Specific and basic information disabilities and employment are provided on this Office of Special Education and Rehabilitation Services (OSERS) web site. OSERS, through its many programs, projects and activities, develops a wide range of information products, publications and data resources.

U.S. Department of Education’s Office of Civil Rights

http://www2.ed.gov/about/offices/list/ocr/index.html

This site is helpful all those involved with students with disabilities. It explains their rights so that they will not be discriminated against. It lists programs and initiatives, as well as contact information. There is a wealth of resource links, as well as news updates.  There is also a link for prevention of discrimination. This is helpful for students as they begin working, as well as for teachers who are helping to locate jobs for students.

U.S. Department of Education: IDEA Building the Legacy-Topic: Secondary Transition                       

http://idea.ed.gov/explore/view/p/,root,dynamic,TopicalBrief,17

This is one in a series of documents, prepared by the Office of Special Education and Rehabilitative Services (OSERS) in the U.S. Department of Education that covers a variety of high-interest topics and brings together the regulatory requirements related to those topics to support constituents in preparing to implement the new regulations.

U.S. Department of Labor—Office of Disability Employment Policy

http://www.dol.gov/odep/

This website is very informative as it provides information and resources for students, parents, and employers. The information is nicely laid out and includes easy to find linked resources. Employers can find information on assistive technology, healthcare, housing, and transportation to name a few. Students and parents can find information on laws, and opportunities in the workplace. Along with every page, there are recommended websites and research that may be of interest.

U.S. Department of Labor Bureau and Statistics for Kids

http://www.bls.gov/k12/

The Bureau of Labor Statistics' Web site for kids provides introductory career information for students in Grades 4-8. Most of the material on the site has been adapted from the Bureau's Occupational Outlook Handbook —a career guidance publication for adults and upper-level high school students that describes the job duties, working conditions, training requirements, earnings levels, and employment prospects of hundreds of occupations.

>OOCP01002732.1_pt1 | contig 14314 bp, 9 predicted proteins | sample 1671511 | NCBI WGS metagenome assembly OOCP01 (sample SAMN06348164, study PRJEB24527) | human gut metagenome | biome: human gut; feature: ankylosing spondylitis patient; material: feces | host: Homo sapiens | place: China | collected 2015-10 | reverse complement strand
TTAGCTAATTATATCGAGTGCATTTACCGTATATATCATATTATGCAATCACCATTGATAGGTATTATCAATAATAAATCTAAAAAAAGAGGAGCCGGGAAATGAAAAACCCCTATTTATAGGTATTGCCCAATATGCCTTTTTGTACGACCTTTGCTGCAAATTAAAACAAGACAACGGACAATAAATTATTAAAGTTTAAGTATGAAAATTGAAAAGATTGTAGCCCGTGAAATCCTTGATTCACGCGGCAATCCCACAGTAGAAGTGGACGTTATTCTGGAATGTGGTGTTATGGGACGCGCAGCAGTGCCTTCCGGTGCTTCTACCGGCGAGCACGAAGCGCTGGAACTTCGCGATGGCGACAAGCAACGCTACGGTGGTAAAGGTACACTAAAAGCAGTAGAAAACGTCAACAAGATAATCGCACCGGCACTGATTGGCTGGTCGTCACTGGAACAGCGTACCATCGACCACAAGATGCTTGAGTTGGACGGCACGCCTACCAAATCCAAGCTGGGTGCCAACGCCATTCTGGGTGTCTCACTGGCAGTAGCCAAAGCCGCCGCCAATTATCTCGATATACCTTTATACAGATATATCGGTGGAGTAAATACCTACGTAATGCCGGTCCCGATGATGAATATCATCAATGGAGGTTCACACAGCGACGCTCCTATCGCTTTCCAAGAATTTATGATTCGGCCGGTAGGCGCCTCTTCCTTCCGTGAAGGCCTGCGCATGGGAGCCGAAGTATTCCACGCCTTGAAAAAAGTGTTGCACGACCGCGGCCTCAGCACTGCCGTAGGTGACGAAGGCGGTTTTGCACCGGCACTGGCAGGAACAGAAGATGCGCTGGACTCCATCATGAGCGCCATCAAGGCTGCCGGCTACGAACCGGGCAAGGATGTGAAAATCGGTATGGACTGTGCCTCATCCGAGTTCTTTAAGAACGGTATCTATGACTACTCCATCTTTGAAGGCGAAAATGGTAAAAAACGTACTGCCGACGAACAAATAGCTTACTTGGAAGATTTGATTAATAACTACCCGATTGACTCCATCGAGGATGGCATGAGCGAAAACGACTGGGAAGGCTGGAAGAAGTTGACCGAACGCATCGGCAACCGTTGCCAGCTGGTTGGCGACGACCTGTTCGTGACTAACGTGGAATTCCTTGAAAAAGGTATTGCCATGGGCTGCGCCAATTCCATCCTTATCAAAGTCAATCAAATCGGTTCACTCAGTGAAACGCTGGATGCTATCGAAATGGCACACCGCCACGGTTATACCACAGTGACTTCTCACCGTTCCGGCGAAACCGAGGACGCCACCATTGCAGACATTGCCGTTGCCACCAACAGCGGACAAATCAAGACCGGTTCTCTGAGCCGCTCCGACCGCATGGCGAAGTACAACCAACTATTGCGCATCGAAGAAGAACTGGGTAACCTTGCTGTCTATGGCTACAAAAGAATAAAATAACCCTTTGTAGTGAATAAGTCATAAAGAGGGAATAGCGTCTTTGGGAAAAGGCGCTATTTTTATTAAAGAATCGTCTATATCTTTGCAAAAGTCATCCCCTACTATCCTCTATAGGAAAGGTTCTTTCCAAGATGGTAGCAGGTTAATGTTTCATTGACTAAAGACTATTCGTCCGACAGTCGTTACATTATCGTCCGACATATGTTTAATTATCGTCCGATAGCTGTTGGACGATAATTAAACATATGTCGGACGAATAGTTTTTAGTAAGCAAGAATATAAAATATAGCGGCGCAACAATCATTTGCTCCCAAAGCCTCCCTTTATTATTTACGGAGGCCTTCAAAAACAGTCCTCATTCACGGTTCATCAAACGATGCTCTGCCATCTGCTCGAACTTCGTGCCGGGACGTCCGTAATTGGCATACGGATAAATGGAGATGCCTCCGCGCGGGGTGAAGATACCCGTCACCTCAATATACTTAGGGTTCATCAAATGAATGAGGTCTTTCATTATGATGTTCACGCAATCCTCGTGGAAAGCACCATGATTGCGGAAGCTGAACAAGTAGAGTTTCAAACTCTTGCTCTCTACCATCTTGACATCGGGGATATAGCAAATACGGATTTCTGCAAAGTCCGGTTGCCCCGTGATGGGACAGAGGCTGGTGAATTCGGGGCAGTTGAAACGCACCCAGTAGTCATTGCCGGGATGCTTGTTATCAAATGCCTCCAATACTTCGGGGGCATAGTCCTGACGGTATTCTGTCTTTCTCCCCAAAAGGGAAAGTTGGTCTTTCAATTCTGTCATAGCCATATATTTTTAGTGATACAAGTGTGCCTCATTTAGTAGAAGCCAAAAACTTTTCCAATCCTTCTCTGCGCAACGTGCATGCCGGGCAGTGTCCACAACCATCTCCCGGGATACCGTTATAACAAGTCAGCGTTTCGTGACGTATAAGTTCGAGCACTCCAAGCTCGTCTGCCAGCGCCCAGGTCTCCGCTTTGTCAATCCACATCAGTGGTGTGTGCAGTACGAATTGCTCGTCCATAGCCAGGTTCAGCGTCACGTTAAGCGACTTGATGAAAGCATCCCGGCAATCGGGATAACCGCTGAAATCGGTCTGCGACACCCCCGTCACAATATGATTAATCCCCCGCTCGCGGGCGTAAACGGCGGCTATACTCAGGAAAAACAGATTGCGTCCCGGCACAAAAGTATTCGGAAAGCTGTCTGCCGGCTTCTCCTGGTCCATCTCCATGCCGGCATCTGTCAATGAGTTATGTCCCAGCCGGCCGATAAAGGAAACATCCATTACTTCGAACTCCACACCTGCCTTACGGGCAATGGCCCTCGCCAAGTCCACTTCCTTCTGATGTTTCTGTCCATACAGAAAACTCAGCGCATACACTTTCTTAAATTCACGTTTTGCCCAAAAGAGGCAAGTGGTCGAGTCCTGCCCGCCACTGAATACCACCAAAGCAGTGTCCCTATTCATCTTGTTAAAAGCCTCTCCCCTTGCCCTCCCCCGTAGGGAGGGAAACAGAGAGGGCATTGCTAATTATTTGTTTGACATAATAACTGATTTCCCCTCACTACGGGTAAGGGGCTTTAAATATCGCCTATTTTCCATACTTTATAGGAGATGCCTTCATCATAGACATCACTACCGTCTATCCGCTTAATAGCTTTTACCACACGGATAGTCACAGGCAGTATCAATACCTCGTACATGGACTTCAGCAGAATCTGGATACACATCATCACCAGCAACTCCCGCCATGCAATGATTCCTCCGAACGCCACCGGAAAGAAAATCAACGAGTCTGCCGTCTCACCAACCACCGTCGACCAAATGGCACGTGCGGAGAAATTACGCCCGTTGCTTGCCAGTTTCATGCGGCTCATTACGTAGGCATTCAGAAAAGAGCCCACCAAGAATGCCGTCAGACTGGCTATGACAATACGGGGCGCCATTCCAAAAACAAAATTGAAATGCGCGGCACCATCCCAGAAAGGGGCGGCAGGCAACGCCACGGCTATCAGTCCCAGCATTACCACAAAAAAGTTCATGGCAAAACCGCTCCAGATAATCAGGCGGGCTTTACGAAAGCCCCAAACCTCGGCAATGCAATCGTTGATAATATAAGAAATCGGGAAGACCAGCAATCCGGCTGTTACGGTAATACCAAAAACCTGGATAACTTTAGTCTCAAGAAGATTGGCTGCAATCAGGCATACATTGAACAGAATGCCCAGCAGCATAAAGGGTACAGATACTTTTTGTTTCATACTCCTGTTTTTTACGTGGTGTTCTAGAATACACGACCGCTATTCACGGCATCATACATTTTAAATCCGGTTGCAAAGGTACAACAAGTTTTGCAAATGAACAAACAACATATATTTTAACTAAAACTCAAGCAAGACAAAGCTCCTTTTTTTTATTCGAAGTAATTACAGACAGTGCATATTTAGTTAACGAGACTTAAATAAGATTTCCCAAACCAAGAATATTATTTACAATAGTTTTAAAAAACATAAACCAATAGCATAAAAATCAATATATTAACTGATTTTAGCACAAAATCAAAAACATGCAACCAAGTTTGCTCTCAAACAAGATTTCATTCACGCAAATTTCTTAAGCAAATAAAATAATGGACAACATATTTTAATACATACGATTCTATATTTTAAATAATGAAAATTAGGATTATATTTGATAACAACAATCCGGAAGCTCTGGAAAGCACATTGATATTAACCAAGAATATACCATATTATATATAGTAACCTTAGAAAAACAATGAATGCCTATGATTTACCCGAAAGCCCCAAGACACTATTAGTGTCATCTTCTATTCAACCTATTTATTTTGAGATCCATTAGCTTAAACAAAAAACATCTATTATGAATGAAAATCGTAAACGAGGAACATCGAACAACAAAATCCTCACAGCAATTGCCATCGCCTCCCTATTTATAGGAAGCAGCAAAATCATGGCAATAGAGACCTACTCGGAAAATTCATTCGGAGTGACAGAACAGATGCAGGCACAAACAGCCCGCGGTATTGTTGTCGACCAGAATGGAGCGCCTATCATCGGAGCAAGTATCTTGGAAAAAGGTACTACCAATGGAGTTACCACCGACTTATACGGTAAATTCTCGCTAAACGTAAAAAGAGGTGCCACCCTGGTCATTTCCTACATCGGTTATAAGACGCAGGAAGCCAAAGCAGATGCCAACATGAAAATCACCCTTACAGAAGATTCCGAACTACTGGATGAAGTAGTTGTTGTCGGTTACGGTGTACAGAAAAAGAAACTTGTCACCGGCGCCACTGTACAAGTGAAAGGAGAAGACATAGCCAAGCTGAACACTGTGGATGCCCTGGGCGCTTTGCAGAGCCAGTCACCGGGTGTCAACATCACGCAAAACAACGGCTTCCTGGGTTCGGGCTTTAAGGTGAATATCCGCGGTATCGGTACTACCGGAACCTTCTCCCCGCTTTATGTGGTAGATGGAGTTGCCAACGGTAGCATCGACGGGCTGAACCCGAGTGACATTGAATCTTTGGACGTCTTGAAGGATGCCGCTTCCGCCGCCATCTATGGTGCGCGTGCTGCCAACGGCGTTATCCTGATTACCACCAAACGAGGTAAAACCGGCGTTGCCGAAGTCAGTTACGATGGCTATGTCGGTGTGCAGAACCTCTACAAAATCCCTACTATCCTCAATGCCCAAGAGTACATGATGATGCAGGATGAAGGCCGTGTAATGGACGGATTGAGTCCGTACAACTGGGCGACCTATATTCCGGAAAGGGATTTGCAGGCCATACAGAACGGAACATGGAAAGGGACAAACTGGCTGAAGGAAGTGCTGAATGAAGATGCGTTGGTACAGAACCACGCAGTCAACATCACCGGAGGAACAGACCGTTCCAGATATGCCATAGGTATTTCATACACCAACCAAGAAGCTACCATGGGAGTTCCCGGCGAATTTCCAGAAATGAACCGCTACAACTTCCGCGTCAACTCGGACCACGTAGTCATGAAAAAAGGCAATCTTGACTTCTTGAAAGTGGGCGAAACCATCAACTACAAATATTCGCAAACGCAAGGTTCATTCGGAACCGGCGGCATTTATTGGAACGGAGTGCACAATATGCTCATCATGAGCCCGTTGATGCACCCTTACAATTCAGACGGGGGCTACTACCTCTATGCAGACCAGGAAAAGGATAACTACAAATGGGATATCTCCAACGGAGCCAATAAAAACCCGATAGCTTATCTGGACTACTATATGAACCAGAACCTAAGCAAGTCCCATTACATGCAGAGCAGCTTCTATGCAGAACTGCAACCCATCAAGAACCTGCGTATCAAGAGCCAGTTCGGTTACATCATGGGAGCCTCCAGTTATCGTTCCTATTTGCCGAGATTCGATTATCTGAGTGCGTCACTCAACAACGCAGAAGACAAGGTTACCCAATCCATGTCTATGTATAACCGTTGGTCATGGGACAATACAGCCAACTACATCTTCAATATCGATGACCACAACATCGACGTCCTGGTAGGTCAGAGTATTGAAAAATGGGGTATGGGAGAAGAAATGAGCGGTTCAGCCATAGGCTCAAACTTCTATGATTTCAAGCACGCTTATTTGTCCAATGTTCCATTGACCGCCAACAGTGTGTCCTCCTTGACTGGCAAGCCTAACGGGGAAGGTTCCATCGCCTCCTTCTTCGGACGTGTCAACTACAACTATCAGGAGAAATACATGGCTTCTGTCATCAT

U.S. Department of Labor Bureau of Labor Statistics

http://bls.gov/

This site provides an absolute wealth of knowledge for educators, administrators and citizens alike. Specifically, there is subsection of this site dedicated for students in the transition process, called Career Information for Kids. Educators can use this as a tool for everything from interest inventories to statistical breakdowns of every aspect of the community.

U.S. Bureau of Labor and Statistics: Occupational Outlook Handbook (OOH), 2012-2013 Edition                                                                                           

http://www.bls.gov/OCO/

This website developed by the United States Department of Labor’s Bureau of Labor Statistics provides access to the annual Occupational Outlook Handbook. This handbook provides information related to industry market trends, specifically providing detail related to occupational clusters (group of job categories) and specific jobs and information (as outlined on the website home page) related to an occupation’s: (i) training and education needed, (ii) earnings, (iii) expected job prospects, (iv) what workers do on the job, and (v) working conditions.

U.S. Office of Personnel Management

http://www.opm.gov/disability/index.asp

OPM provides information on federal disability hiring programs and how to get accommodations in the federal work place.

 

This document was published in part under a grant from http://www.hscfoundation.org/ The HSC Foundation with The George Washington University. No official endorsement by The HSC Foundation or of any product, commodity, service or enterprise mentioned in this publication is intended or should be inferred. 

Permission to use, copy, and distribute this document for non-commercial use and without fee, is hereby granted provided that appropriate credit to the HEATH Resource Center is included in all copies. April 2015.

Last Updated (Monday, 06 April 2015)